My initial reaction was, like so many Twitterers and Facebookers, “It’s too early.” Obama has not nearly dismantled the GWOT to the degree I want to see, he’s still presiding over two specific wars, he hasn’t taken a position on the Goldstone report or condemned the bombing of Gaza or Israeli nukes, he may send many more troops to Afghanistan. My expectations are high, and there’s too much about American policy that continues to reek of war and imperialism.
But as a day has passed, I’ve grown more and more excited about his award. One person whose opinion I greatly respect prodded us on Twitter:
“It’s the height of cynicism, and the triumph of punditry, to scoff from the sidelines at President Obama’s Nobel Peace Prize.”
I don’t think all the negative reactions to the award from the left have been simple, sarcastic scoffing. Many are related to the continuing hugeness of the American war machine, the missile strikes on civilians in Afghanistan, the failure to satisfactorily shut Guantanamo.
The ICC issued its arrest warrant for Sudanese president for Omar al-Bashir today. I won’t add to the cacophony of voices (including in yesterday’s Times: read for and against arguments) weighing in on where this is going. Suffice it to say, there is plenty of hope and maybe even more anxiety about what the arrest warrant means for peace, stability and justice in Sudan.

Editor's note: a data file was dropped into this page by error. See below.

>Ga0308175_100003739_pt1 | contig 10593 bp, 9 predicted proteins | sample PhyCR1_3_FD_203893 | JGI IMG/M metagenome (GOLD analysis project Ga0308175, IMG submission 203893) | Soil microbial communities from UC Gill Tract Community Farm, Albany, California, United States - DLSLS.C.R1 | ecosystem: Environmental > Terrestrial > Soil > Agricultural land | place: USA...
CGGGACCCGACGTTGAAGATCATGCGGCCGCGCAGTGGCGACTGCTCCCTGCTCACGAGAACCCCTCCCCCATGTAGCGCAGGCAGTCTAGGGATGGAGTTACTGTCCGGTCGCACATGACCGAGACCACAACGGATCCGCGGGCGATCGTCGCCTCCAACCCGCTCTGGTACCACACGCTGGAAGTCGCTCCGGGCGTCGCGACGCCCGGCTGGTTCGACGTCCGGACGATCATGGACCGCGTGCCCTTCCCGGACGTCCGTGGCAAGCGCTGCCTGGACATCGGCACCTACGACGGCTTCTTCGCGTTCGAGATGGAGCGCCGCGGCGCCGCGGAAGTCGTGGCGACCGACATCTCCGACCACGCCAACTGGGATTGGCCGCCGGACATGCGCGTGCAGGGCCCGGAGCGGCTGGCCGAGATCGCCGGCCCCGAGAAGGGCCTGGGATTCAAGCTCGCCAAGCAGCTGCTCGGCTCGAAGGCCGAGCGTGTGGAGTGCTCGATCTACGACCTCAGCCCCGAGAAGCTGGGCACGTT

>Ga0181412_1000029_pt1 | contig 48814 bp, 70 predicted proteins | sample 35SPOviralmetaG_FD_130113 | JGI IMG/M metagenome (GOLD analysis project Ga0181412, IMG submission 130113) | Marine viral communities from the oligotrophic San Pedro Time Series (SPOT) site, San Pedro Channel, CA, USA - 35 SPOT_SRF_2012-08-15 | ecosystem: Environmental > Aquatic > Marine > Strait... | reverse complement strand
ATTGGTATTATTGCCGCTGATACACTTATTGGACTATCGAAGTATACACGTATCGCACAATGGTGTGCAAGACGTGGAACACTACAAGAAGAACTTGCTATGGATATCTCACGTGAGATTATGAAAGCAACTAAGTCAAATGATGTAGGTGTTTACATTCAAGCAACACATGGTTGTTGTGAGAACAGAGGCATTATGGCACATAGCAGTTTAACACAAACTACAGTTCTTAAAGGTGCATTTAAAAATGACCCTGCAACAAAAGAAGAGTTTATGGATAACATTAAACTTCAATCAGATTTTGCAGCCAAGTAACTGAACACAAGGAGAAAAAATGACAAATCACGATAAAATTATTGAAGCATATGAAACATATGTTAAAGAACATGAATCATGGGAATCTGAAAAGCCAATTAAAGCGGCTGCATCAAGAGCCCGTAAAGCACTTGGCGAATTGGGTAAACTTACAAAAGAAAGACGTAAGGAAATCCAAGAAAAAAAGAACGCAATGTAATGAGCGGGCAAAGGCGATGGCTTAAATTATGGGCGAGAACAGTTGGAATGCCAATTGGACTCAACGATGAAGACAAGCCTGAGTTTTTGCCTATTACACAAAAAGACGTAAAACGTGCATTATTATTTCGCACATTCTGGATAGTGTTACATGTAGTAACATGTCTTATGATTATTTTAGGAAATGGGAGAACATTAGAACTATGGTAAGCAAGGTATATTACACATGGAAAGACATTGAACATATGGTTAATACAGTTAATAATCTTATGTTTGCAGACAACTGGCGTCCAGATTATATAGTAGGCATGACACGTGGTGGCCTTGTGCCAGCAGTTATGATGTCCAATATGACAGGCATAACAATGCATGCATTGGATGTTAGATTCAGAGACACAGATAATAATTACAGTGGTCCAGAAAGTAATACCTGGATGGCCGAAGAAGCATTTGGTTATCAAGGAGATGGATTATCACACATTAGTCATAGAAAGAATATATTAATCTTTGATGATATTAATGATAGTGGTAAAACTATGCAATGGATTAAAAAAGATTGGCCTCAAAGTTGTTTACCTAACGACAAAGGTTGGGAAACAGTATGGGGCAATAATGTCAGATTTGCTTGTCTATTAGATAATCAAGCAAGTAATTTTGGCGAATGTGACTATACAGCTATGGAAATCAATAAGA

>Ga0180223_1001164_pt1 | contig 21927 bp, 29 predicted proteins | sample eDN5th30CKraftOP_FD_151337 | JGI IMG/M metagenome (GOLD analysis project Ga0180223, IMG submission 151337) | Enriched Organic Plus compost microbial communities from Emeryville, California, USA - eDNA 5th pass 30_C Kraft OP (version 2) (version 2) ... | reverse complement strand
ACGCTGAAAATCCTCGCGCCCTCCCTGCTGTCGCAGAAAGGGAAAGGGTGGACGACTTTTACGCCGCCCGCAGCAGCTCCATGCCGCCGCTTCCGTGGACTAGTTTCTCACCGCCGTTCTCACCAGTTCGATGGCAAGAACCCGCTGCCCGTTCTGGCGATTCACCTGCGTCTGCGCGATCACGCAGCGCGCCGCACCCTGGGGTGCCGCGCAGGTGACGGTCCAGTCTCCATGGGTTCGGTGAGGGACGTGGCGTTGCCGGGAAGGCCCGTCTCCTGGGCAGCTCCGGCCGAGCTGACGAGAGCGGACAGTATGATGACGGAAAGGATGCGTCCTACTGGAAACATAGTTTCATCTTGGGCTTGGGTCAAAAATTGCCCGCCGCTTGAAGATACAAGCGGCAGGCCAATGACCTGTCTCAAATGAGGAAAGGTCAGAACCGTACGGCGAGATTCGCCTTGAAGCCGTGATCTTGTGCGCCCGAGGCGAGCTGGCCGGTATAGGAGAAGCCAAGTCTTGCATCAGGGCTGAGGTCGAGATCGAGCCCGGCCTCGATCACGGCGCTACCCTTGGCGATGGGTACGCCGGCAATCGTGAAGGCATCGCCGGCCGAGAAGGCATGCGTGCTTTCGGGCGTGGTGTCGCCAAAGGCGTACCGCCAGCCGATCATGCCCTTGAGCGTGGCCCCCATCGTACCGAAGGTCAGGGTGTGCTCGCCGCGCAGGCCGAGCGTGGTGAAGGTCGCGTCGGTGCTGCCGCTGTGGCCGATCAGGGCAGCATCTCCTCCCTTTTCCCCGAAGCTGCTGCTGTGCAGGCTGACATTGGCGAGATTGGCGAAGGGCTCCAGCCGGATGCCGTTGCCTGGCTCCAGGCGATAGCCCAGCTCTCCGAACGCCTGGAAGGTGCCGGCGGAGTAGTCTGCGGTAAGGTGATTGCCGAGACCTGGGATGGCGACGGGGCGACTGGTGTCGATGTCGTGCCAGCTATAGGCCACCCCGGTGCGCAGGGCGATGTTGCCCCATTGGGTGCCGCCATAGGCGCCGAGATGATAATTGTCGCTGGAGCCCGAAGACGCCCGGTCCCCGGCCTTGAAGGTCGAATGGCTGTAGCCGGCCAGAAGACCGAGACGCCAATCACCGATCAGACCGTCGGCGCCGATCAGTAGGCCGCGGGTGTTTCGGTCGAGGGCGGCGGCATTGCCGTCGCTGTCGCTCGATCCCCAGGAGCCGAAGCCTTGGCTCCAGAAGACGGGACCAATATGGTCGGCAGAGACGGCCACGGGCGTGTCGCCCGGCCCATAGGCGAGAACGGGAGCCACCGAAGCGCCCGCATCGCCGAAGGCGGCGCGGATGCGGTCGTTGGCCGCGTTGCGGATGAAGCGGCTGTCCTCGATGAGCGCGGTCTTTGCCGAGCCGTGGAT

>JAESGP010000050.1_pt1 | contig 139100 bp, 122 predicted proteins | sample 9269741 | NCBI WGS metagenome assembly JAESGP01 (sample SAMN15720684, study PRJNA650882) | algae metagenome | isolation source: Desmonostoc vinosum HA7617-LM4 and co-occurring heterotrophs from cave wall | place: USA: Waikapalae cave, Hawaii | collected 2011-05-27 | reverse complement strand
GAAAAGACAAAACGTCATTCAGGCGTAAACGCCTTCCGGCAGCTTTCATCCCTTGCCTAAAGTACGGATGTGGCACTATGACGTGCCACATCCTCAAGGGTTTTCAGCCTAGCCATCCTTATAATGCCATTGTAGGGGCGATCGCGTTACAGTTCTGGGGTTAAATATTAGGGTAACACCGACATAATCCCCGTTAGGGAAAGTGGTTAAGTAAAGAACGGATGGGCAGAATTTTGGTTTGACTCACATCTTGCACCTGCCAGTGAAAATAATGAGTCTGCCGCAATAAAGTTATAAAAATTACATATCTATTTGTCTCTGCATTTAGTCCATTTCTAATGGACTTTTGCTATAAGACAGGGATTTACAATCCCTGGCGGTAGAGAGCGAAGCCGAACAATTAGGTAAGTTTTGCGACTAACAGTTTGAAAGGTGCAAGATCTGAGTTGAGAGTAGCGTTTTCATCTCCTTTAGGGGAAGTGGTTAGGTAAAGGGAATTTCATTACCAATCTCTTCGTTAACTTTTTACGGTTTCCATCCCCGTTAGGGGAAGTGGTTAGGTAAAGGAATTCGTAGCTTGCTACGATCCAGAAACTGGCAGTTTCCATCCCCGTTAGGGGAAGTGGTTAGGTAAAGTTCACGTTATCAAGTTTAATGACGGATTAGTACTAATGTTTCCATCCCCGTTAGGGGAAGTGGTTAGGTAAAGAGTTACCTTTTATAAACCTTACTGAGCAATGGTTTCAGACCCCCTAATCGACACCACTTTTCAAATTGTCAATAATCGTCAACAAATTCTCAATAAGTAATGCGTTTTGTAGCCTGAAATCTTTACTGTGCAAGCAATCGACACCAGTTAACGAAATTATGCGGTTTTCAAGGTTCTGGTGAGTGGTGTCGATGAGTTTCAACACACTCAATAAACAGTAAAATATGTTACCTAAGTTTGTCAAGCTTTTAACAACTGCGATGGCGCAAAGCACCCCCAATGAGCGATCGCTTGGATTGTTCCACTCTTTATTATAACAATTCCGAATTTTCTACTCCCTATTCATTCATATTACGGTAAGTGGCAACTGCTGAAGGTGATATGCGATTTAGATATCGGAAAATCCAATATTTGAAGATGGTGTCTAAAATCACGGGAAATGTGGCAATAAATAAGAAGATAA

In poking around for more info on the conflict, though, I came upon an interesting discussion of violent deaths in Darfur in the first three-quarters of 2008. Analyzing UNAMID and Genocide Intervention Network figures, Alex de Waal at the Social Science Resource Council estimates that between 1,200 and 1,500 violent deaths occurred in Darfur between January 1 and September 8, 2008. Between 359 and 720 and civilians died violently in that period. Continue reading
On a sweltering day at Woodstock in 1969, the band Country Joe and the Fish did something that every Eighties Baby born to hippies knows well.
First, they led the crowd in a rousing chant of the word “fuck”, just for the heck of it. Nowadays, when soft-porn club bangers saturate the radio, the fact that shouting “fuck” was a show-stopper seems downright quaint.
But Country Joe’s second moment of lasting fame—a rousing, angry anthem condemning the Vietnam War—should continue to give us pause today.